Obesity carries the hidden danger of a condition called metabolic syndrome, which is linked to the way you metabolise fats and sugars and increases your risk of heart disease.

There are ways of eating that can boost your health defences to help fight obesity.

Eat more:

  • Anti-angiogenic foods that block the formation of rogue new blood vessels, including anchovies and salmon. They can literally starve fat and restrict its growth, because we now know that fat tissue grows like a tumour and needs a blood supply of its own.
  • Foods that promote a healthy microbiome. These can lower blood cholesterol and foster weight loss.
  • Foods that repair DNA, such as berry juice, oranges and turmeric. They are beneficial if you are overweight because obesity causes DNA damage in your cells.
  • Anti-inflammatory foods, such as oily fish rich in omega-3. Studies have shown obesity is essentially a state of whole-body inflammation, so eating these can help lessen that inflammatory state.
  • immunity-activating foods such as coffee, olive oil and aubergine. These can help counteract the fact that obesity blunts the weapons of your immune system, which has implications for many other chronic diseases linked to obesity.

ARE YOU at risk of HEART disease?

Cardiovascular disease is one of the world’s biggest killers, and circulatory problems can impact the brain, leg muscles and other organs, too.

Bad genetics, high cholesterol (specifically the bad kind, called LDL), inflammation, obesity, type 2 diabetes, and smoking all contribute to the problem, too.

They put a big strain on the ability of the body’s health defence systems to maintain their balance and protect you against the acceleration of these conditions.

But if you’re worried about cardiovascular disease, diet can clearly play a helpful role.

Eat more:

  • Foods that stimulate good angiogenesis — the growth and improvement of new blood vessels to help improve blood flow to the heart — such as sunflower seeds, chillies and even apples.

  • Foods, such as aubergine, watercress and brown rice, that recruit stem cells to help build new blood vessels as well as regenerate heart muscle, brain cells, and other muscles.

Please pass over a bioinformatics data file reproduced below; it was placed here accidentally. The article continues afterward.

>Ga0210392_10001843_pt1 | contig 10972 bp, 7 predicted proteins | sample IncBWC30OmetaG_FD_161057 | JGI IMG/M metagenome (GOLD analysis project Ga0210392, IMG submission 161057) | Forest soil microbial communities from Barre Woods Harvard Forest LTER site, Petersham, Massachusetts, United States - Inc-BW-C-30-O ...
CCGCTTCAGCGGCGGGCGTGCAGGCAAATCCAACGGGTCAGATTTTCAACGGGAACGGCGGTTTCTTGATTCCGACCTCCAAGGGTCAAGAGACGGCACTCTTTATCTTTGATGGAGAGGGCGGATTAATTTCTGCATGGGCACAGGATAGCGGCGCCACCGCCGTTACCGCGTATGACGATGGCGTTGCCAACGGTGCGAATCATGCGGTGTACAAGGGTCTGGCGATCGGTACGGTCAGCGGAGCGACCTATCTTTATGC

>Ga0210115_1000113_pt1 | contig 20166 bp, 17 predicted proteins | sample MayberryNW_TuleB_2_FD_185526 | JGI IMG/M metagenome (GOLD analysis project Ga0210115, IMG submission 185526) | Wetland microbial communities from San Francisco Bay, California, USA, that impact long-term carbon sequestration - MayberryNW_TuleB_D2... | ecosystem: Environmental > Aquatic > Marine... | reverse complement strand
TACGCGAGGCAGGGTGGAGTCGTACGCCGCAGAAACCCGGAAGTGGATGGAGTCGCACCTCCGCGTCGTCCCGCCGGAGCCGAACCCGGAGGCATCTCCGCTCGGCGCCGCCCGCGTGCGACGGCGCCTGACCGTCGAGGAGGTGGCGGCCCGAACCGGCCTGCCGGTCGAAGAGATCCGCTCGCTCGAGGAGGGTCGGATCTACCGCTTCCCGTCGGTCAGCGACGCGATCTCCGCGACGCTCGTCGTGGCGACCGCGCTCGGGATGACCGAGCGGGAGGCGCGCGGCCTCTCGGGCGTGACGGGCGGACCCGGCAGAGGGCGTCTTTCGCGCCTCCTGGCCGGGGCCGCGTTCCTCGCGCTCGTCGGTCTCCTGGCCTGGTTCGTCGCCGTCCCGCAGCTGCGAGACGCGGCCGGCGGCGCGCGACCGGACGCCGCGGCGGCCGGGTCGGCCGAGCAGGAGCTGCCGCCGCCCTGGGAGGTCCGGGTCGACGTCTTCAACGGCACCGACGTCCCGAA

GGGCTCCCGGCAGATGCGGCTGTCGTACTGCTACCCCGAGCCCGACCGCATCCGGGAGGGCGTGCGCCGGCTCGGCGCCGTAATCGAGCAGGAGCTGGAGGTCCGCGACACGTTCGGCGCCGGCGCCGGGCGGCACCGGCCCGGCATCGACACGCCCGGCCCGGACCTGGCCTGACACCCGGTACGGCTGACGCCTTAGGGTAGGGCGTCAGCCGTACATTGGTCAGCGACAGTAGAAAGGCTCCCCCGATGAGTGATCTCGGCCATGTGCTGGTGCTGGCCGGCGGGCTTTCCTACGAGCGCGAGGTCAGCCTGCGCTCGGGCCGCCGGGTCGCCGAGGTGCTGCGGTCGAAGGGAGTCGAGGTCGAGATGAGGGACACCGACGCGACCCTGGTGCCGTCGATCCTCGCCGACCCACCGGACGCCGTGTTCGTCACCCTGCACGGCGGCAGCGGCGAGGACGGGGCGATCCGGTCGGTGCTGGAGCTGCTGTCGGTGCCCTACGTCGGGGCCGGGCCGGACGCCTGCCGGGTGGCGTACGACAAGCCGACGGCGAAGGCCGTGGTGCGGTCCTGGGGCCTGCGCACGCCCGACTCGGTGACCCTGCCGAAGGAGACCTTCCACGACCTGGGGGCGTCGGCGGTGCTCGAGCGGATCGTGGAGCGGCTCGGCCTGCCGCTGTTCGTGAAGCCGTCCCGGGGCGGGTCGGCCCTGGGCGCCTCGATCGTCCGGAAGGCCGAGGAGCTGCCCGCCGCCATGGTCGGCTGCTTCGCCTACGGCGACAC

• Foods that lower inflammation, including plums, apples and capers. This will lessen the chances that the plaques that might be clogging your blood vessels will rupture and cause a heart attack or stroke.
  • Foods that improve your microbiome, the population of bacteria in your gut. Cardiologists are finding key links between the microbiome and blood cholesterol, so a diet that improves gut bacteria may prove to keep your heart healthy, too.


DO YOU HAVE an autoimmune condition?

Autoimmune diseases are caused by the body’s immune system attacking its own cells.

This includes conditions such as type 1 diabetes, rheumatoid arthritis, multiple sclerosis, inflammatory bowel disease (Crohn’s disease and ulcerative colitis) and lupus.

The immune attack causes severe and chronic inflammation throughout the body, and although medications such as steroids can help, they usually come with side-effects.

Steroids can trigger glaucoma, weight gain, increased risk of infection, and even psychosis in some cases.

A good dietary approach for any autoimmune disease will boost each of the body’s five defence systems.

Eat more:

  • Foods that calm the immune system, including those with anti-inflammatory properties, such as onions and cranberries.
  • Foods with known anti-angiogenic properties, including almonds and tomatoes.

These help minimise the damage caused by the undesirable blood vessels that grow as a result of chronic inflammation.

These blood vessels can invade and destroy healthy tissues (such as those in your joints if you have rheumatoid arthritis), but certain foods can help minimise damage.

  • Foods that help restore healthy gut bacteria. An abnormal gut microbiome can trigger some autoimmune diseases.

Eating walnuts, beans, kiwis and cocoa will increase levels of a by-product of gut bacteria called butyrate, which has anti-inflammatory properties shown to reduce the bone and joint destruction seen in arthritis.

  • Foods that foster the regeneration of a healthy immune system. These can prevent the chaos of autoimmune diseases. Fasting can help to reboot the immune system, too.